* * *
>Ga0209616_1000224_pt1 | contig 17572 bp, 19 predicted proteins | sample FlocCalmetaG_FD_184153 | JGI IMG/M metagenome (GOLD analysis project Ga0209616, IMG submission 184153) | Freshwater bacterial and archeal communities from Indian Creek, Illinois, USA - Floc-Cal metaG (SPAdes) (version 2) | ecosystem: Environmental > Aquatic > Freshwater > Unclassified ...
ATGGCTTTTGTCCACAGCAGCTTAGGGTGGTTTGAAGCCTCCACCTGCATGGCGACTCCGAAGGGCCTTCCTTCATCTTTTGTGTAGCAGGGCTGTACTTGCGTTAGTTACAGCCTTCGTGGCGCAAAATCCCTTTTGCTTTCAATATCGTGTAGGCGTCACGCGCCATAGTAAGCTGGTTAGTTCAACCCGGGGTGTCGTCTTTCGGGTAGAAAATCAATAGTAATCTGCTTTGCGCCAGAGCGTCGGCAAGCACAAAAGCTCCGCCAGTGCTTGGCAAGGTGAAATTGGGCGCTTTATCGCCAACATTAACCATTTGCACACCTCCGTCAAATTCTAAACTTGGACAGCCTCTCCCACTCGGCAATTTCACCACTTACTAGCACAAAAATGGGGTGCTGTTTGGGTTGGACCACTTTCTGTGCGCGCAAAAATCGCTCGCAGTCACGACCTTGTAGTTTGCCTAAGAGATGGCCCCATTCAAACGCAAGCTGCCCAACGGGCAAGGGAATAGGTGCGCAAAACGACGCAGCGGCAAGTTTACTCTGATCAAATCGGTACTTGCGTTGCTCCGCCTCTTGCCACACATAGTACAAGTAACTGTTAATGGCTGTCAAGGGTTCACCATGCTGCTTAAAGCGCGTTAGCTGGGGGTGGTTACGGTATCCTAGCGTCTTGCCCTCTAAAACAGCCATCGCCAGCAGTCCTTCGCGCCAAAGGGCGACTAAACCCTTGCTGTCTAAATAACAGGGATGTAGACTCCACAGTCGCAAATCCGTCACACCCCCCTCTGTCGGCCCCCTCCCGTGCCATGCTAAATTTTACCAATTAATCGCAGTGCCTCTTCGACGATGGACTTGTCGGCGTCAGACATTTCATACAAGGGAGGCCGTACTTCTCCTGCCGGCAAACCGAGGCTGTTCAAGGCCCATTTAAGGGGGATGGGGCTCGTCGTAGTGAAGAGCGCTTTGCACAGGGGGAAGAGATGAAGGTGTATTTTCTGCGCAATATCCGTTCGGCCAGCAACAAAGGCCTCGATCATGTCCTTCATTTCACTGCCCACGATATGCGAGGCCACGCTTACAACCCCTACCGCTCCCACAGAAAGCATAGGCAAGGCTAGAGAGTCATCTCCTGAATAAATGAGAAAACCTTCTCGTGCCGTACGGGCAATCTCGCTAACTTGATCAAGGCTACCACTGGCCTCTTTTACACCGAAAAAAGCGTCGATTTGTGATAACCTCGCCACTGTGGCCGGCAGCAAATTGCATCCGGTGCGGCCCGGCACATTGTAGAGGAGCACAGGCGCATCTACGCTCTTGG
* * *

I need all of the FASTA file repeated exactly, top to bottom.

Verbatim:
>Ga0209616_1000224_pt1 | contig 17572 bp, 19 predicted proteins | sample FlocCalmetaG_FD_184153 | JGI IMG/M metagenome (GOLD analysis project Ga0209616, IMG submission 184153) | Freshwater bacterial and archeal communities from Indian Creek, Illinois, USA - Floc-Cal metaG (SPAdes) (version 2) | ecosystem: Environmental > Aquatic > Freshwater > Unclassified ...
ATGGCTTTTGTCCACAGCAGCTTAGGGTGGTTTGAAGCCTCCACCTGCATGGCGACTCCGAAGGGCCTTCCTTCATCTTTTGTGTAGCAGGGCTGTACTTGCGTTAGTTACAGCCTTCGTGGCGCAAAATCCCTTTTGCTTTCAATATCGTGTAGGCGTCACGCGCCATAGTAAGCTGGTTAGTTCAACCCGGGGTGTCGTCTTTCGGGTAGAAAATCAATAGTAATCTGCTTTGCGCCAGAGCGTCGGCAAGCACAAAAGCTCCGCCAGTGCTTGGCAAGGTGAAATTGGGCGCTTTATCGCCAACATTAACCATTTGCACACCTCCGTCAAATTCTAAACTTGGACAGCCTCTCCCACTCGGCAATTTCACCACTTACTAGCACAAAAATGGGGTGCTGTTTGGGTTGGACCACTTTCTGTGCGCGCAAAAATCGCTCGCAGTCACGACCTTGTAGTTTGCCTAAGAGATGGCCCCATTCAAACGCAAGCTGCCCAACGGGCAAGGGAATAGGTGCGCAAAACGACGCAGCGGCAAGTTTACTCTGATCAAATCGGTACTTGCGTTGCTCCGCCTCTTGCCACACATAGTACAAGTAACTGTTAATGGCTGTCAAGGGTTCACCATGCTGCTTAAAGCGCGTTAGCTGGGGGTGGTTACGGTATCCTAGCGTCTTGCCCTCTAAAACAGCCATCGCCAGCAGTCCTTCGCGCCAAAGGGCGACTAAACCCTTGCTGTCTAAATAACAGGGATGTAGACTCCACAGTCGCAAATCCGTCACACCCCCCTCTGTCGGCCCCCTCCCGTGCCATGCTAAATTTTACCAATTAATCGCAGTGCCTCTTCGACGATGGACTTGTCGGCGTCAGACATTTCATACAAGGGAGGCCGTACTTCTCCTGCCGGCAAACCGAGGCTGTTCAAGGCCCATTTAAGGGGGATGGGGCTCGTCGTAGTGAAGAGCGCTTTGCACAGGGGGAAGAGATGAAGGTGTATTTTCTGCGCAATATCCGTTCGGCCAGCAACAAAGGCCTCGATCATGTCCTTCATTTCACTGCCCACGATATGCGAGGCCACGCTTACAACCCCTACCGCTCCCACAGAAAGCATAGGCAAGGCTAGAGAGTCATCTCCTGAATAAATGAGAAAACCTTCTCGTGCCGTACGGGCAATCTCGCTAACTTGATCAAGGCTACCACTGGCCTCTTTTACACCGAAAAAAGCGTCGATTTGTGATAACCTCGCCACTGTGGCCGGCAGCAAATTGCATCCGGTGCGGCCCGGCACATTGTAGAGGAGCACAGGCGCATCTACGCTCTTGG